An Unplugged Summer?

Upland Hills Health Portraits

Danielle Bernacchi is a Family Nurse Practitioner at the Upland Hills Health Spring Green and Mount Horeb clinics. Her professional interests include whole family care, wellness, weight management and developmental disorders.

As the Beatles once coined, “Here comes the sun and it’s alright…”

Yes parents, summer is almost here!?! Some are smiling. Others are bewildered, ticking down the days until school starts in the fall. Many have plans. Yet many are still wondering, “what we are going to do with our children all day long?”

Answer: Unplug them! Get them outside and let them be kids.It seems simple, right? Unplug my child and let him/her run around and enjoy the beauty of summer.  Let him/her experience childhood the same way I did. Simple. Easy.


If only it were that easy. A 21st century human being is so plugged into the world, constantly bombarded by stimuli, that it is unnerving to even contemplate life without the background noise. Life?!? Try going a minute!

And it is that much worse for our children; the constant noise is the only world they know. In contemplating the silence of an unplugged summer, a myriad of questions come to mind… “How do I unplug my child?”, “What do I do with him/her?”, “How do I keep him from getting bored and whining?”, “What do I do with him/her when I need a break?”, and so on…The answers start with a plan, a battle plan. While everyone’s plans will vary, here are some ways to get out this summer.

Most children, these days are not as easily entertained and distractible as you and I once were. Getting them to buy into the idea of unplugging from the devices will not be easy unless you make your plan more tantalizing.  And what is more tantalizing than a bet or dare? Everyone loves to have the chance to prove someone wrong. It is innate. We all love to prove each other wrong.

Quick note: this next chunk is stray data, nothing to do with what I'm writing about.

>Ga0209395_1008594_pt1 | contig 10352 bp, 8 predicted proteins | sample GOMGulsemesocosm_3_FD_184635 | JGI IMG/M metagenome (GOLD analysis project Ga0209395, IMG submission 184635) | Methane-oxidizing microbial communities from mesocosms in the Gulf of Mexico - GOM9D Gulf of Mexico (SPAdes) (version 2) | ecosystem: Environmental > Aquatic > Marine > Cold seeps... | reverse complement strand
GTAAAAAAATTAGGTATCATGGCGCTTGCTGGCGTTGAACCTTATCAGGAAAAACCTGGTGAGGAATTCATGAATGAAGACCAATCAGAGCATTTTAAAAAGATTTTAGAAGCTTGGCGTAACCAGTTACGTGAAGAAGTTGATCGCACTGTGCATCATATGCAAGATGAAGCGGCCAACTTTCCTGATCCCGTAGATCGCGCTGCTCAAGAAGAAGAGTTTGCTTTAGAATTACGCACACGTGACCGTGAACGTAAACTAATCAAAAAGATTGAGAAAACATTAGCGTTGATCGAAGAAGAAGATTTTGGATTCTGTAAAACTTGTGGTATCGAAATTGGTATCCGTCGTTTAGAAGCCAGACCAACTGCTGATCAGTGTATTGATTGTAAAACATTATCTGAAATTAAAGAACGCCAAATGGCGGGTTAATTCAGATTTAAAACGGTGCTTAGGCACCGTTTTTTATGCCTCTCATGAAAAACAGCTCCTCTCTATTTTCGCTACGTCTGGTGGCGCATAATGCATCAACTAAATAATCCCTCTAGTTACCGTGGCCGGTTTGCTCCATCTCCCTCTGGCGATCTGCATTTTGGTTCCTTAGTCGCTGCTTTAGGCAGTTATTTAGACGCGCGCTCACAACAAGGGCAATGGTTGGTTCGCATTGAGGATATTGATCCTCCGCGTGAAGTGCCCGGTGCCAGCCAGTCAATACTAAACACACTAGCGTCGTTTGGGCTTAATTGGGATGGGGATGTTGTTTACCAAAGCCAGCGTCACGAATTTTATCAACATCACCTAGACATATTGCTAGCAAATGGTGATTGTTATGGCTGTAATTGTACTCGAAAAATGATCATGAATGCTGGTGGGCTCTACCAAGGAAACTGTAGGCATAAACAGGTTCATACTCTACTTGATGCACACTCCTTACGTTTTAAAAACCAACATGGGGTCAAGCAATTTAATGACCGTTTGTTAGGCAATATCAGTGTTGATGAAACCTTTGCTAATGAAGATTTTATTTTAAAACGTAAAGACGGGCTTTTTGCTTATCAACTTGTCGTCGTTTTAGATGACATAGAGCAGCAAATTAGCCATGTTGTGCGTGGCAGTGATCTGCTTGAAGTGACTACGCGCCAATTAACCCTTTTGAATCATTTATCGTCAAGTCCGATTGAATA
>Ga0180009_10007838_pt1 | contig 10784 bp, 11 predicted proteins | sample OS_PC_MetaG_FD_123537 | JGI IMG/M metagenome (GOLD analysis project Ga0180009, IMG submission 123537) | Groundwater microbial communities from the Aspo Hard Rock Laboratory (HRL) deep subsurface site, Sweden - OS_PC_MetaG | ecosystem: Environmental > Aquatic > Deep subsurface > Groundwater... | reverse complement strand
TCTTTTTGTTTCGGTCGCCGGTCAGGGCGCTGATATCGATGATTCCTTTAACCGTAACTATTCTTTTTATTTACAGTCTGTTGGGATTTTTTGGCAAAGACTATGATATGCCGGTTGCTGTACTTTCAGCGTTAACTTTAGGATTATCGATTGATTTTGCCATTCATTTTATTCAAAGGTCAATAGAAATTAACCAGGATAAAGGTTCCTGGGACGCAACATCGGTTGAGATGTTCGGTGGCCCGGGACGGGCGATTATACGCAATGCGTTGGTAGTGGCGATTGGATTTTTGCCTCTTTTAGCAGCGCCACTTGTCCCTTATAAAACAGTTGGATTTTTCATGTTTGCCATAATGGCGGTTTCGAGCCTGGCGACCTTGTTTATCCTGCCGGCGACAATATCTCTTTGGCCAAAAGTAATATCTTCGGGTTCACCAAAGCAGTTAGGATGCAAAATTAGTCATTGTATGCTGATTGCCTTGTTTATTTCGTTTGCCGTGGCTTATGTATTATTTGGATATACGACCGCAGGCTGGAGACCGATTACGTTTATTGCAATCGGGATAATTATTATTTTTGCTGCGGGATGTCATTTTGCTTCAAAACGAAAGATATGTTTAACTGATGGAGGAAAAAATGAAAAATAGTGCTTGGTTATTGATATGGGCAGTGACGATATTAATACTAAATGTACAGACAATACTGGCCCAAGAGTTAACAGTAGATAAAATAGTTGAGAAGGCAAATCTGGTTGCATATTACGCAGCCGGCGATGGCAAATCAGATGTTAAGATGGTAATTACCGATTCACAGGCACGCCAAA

Your child is no different. Take whatever you want your child to accomplish this summer and make it a challenge!  A contest. Set realistic goals, give a daily encouragement, and pick a reasonable prize. That is the formula for a summer challenge. Here are some simple examples to get you started (obviously substitute what your child likes as rewards):
“I am worried about my son’s weight.” 
Challenge him to play actively outside, at home or in the neighborhood, for at least 60 minutes every day. If he meets that goal, he will earn a 30 minute glow bath daily and free movie and popcorn in the fall.
“I am worried about my daughter’s reading level dropping over the summer.”
Challenge her to read 50 books over the summer. If she meets that goal, she will earn 20 minutes of dance time each day (with you) and a day of bowling in the fall.
“I am worried about my son’s math grades dropping in the fall.”
Challenge him to do a math worksheet every day. If he meets this goal, he earns time to do a craft or science experiment with you that week, and a dinner at his favorite restaurant in the fall.

Check your local library too. Their summer reading programs may give you more ideas.

Many parents ask how they can get their child out of the house and away from the media. Building on the idea of making summer a challenge, make it a game.  Make it fun to be outdoors. Find something that your child likes and do it outside.  Nature bingo, giant jenga, sidewalk monopoly, outdoor picnics…the possibilities are endless.  (If you need ideas, search Pinterest for “screen time”, “summer fun” or “outdoor games.”)